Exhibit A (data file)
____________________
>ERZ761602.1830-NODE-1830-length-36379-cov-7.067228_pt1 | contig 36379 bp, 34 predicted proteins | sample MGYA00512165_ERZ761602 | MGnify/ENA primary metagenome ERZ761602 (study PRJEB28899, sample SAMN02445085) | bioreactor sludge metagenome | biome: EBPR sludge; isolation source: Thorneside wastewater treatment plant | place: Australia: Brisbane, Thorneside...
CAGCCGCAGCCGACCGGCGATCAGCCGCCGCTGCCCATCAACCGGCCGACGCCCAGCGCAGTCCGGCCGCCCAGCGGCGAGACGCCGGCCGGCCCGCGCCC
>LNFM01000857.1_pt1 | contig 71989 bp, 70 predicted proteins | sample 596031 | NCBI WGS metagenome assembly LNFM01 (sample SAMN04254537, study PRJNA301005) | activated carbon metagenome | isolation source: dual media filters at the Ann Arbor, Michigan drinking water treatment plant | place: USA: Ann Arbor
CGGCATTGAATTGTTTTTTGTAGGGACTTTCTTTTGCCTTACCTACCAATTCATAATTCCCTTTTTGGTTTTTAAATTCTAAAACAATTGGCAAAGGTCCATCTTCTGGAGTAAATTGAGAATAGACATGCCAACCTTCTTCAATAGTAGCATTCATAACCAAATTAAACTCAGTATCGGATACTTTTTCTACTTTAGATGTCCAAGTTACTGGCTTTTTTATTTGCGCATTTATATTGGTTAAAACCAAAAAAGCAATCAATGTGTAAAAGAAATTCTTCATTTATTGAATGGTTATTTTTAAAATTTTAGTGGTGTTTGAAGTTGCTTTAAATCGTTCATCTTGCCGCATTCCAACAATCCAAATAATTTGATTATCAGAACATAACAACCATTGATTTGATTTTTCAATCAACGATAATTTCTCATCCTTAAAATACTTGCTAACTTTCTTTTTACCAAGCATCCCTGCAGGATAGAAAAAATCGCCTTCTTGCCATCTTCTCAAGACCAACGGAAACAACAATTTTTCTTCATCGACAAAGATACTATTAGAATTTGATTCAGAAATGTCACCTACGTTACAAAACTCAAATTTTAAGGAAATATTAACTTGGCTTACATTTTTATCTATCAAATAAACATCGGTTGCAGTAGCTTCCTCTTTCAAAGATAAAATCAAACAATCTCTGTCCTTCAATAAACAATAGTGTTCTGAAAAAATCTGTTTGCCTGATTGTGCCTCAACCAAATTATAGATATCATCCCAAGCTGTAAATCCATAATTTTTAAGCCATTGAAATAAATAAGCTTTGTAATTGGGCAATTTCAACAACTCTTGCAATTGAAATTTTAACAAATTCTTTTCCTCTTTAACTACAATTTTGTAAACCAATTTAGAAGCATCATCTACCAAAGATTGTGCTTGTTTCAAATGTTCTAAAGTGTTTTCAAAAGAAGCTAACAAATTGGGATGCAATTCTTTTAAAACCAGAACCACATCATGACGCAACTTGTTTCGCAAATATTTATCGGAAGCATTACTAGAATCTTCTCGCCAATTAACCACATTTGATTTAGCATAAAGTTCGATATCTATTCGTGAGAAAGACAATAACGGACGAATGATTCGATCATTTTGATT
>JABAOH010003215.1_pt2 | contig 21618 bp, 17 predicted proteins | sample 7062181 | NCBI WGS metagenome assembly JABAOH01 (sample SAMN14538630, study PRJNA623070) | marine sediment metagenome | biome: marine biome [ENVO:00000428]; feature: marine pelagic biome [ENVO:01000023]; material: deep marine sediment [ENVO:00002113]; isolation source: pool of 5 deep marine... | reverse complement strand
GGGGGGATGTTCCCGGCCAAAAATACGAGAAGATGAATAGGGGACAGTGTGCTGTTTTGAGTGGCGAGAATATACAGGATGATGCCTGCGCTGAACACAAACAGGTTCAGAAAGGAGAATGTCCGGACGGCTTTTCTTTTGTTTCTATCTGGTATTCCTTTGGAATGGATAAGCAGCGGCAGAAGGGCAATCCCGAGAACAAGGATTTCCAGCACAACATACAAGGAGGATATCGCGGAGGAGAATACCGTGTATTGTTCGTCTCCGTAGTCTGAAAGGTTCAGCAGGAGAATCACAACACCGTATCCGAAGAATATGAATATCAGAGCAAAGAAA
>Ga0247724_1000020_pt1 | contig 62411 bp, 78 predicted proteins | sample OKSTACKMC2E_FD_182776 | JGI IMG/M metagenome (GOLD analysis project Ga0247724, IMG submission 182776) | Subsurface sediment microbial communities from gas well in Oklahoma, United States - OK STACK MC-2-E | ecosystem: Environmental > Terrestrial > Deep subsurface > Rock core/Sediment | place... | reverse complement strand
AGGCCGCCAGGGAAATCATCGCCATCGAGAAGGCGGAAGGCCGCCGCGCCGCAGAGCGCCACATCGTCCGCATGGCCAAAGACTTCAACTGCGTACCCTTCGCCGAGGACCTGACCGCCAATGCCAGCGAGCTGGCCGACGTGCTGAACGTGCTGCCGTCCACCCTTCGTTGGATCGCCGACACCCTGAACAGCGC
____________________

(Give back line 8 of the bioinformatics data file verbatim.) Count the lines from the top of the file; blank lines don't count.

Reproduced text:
AGGCCGCCAGGGAAATCATCGCCATCGAGAAGGCGGAAGGCCGCCGCGCCGCAGAGCGCCACATCGTCCGCATGGCCAAAGACTTCAACTGCGTACCCTTCGCCGAGGACCTGACCGCCAATGCCAGCGAGCTGGCCGACGTGCTGAACGTGCTGCCGTCCACCCTTCGTTGGATCGCCGACACCCTGAACAGCGC